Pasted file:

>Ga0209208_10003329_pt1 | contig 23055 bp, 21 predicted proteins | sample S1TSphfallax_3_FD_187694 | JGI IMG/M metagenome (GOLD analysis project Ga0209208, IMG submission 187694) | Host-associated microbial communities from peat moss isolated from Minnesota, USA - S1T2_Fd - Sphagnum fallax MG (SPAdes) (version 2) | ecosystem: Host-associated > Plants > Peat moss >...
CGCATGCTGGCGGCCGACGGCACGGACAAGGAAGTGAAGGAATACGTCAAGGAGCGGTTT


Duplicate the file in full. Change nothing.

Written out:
>Ga0209208_10003329_pt1 | contig 23055 bp, 21 predicted proteins | sample S1TSphfallax_3_FD_187694 | JGI IMG/M metagenome (GOLD analysis project Ga0209208, IMG submission 187694) | Host-associated microbial communities from peat moss isolated from Minnesota, USA - S1T2_Fd - Sphagnum fallax MG (SPAdes) (version 2) | ecosystem: Host-associated > Plants > Peat moss >...
CGCATGCTGGCGGCCGACGGCACGGACAAGGAAGTGAAGGAATACGTCAAGGAGCGGTTT